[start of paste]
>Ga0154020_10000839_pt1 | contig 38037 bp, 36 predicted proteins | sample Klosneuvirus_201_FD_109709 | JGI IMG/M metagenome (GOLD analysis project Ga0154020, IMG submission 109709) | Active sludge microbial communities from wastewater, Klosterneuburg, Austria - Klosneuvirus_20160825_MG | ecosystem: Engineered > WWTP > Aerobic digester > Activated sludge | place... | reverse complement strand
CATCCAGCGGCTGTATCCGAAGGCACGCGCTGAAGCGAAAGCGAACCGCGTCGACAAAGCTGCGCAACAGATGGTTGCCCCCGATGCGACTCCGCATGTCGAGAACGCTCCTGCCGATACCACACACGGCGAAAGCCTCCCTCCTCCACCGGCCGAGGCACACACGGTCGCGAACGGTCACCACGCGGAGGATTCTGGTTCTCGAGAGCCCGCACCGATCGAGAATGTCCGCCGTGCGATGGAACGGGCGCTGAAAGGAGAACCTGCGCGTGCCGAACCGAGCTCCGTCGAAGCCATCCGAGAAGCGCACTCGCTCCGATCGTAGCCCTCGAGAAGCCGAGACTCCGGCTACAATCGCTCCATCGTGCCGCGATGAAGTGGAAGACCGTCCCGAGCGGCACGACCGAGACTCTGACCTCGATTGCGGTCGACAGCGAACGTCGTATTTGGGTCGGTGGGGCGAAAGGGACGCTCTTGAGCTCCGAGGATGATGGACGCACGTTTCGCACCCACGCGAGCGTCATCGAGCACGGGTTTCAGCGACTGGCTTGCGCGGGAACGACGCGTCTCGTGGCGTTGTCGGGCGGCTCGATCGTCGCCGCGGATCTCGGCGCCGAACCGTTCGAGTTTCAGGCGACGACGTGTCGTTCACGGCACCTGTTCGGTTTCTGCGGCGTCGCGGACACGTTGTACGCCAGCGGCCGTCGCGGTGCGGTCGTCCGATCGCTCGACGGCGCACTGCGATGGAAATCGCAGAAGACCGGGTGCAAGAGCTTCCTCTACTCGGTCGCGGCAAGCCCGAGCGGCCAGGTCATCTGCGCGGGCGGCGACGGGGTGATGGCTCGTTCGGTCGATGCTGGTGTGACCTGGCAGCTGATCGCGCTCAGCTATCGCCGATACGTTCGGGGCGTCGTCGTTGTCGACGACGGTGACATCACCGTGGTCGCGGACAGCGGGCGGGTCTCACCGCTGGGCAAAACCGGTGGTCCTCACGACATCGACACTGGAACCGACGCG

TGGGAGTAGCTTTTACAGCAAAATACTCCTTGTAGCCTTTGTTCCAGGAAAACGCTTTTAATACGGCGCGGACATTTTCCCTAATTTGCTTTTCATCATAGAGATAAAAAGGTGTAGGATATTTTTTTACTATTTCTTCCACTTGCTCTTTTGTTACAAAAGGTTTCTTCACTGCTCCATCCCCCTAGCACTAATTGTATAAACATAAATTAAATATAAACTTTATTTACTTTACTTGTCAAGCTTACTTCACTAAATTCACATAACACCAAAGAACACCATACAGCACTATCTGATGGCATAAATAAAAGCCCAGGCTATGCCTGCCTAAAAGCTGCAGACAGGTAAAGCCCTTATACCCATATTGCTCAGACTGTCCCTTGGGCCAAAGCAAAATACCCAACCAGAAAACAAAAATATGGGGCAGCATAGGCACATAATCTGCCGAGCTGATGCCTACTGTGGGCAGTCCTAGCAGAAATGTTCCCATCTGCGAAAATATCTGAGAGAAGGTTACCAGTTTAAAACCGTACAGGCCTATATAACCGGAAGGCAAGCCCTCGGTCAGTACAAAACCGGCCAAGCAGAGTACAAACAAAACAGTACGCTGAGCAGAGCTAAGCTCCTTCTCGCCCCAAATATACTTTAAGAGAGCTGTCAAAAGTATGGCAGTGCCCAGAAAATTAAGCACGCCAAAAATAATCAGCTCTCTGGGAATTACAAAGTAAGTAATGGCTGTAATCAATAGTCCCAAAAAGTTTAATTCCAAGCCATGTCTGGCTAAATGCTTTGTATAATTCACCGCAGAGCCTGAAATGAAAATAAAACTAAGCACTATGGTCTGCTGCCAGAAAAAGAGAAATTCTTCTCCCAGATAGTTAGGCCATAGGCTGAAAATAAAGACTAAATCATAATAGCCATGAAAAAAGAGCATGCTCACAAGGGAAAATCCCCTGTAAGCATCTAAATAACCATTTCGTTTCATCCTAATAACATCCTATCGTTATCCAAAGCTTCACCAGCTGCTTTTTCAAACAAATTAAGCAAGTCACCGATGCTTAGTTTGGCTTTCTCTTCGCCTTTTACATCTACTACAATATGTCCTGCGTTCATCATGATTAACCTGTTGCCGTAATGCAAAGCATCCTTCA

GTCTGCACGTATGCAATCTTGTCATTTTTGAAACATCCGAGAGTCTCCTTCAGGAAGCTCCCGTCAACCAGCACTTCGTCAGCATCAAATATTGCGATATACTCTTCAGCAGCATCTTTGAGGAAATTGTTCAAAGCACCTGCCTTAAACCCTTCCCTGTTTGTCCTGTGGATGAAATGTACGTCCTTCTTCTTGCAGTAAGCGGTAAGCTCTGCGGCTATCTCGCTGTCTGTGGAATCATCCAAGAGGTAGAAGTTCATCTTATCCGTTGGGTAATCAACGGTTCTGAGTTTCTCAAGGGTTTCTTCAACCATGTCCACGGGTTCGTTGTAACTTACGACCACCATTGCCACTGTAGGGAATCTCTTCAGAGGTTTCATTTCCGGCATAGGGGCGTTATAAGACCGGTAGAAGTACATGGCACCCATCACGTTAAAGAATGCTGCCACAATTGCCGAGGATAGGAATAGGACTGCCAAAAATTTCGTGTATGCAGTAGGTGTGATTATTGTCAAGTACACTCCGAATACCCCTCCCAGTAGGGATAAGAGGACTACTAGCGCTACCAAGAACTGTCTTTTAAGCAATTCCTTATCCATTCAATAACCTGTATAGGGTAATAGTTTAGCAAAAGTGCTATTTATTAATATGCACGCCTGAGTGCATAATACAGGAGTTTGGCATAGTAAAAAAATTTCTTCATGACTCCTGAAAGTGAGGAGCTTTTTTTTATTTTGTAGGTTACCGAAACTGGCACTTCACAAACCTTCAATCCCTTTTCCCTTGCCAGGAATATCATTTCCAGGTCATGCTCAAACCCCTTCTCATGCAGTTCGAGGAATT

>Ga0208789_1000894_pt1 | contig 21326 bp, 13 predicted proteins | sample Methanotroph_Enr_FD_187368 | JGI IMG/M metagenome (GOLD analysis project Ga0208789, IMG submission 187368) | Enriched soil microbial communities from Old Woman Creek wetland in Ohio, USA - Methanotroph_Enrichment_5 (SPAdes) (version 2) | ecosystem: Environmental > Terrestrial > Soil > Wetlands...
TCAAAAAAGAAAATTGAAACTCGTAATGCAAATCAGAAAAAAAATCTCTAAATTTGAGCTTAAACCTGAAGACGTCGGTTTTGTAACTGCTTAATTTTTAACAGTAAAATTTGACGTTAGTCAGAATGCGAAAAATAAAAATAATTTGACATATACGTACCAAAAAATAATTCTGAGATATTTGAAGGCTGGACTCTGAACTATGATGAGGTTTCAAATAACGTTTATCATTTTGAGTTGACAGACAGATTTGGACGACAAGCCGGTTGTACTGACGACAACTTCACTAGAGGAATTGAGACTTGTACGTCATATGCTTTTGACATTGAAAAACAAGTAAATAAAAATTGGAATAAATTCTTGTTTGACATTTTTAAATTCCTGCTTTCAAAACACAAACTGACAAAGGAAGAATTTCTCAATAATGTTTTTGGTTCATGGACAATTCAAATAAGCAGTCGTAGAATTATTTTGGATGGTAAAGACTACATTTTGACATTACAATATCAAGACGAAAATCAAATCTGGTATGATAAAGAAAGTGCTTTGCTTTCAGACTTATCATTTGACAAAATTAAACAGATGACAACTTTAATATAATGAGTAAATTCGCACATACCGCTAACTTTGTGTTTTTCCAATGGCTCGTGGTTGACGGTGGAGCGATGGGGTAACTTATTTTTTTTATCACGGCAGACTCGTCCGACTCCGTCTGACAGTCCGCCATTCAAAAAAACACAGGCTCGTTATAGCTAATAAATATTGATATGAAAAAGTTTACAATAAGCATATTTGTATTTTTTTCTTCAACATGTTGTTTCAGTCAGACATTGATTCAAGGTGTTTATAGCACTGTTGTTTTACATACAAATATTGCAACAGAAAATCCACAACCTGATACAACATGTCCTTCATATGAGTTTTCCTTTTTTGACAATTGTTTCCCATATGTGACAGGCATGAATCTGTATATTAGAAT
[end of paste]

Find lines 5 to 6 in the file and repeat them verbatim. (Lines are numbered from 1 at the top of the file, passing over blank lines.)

>Ga0208789_1000894_pt1 | contig 21326 bp, 13 predicted proteins | sample Methanotroph_Enr_FD_187368 | JGI IMG/M metagenome (GOLD analysis project Ga0208789, IMG submission 187368) | Enriched soil microbial communities from Old Woman Creek wetland in Ohio, USA - Methanotroph_Enrichment_5 (SPAdes) (version 2) | ecosystem: Environmental > Terrestrial > Soil > Wetlands...
TCAAAAAAGAAAATTGAAACTCGTAATGCAAATCAGAAAAAAAATCTCTAAATTTGAGCTTAAACCTGAAGACGTCGGTTTTGTAACTGCTTAATTTTTAACAGTAAAATTTGACGTTAGTCAGAATGCGAAAAATAAAAATAATTTGACATATACGTACCAAAAAATAATTCTGAGATATTTGAAGGCTGGACTCTGAACTATGATGAGGTTTCAAATAACGTTTATCATTTTGAGTTGACAGACAGATTTGGACGACAAGCCGGTTGTACTGACGACAACTTCACTAGAGGAATTGAGACTTGTACGTCATATGCTTTTGACATTGAAAAACAAGTAAATAAAAATTGGAATAAATTCTTGTTTGACATTTTTAAATTCCTGCTTTCAAAACACAAACTGACAAAGGAAGAATTTCTCAATAATGTTTTTGGTTCATGGACAATTCAAATAAGCAGTCGTAGAATTATTTTGGATGGTAAAGACTACATTTTGACATTACAATATCAAGACGAAAATCAAATCTGGTATGATAAAGAAAGTGCTTTGCTTTCAGACTTATCATTTGACAAAATTAAACAGATGACAACTTTAATATAATGAGTAAATTCGCACATACCGCTAACTTTGTGTTTTTCCAATGGCTCGTGGTTGACGGTGGAGCGATGGGGTAACTTATTTTTTTTATCACGGCAGACTCGTCCGACTCCGTCTGACAGTCCGCCATTCAAAAAAACACAGGCTCGTTATAGCTAATAAATATTGATATGAAAAAGTTTACAATAAGCATATTTGTATTTTTTTCTTCAACATGTTGTTTCAGTCAGACATTGATTCAAGGTGTTTATAGCACTGTTGTTTTACATACAAATATTGCAACAGAAAATCCACAACCTGATACAACATGTCCTTCATATGAGTTTTCCTTTTTTGACAATTGTTTCCCATATGTGACAGGCATGAATCTGTATATTAGAAT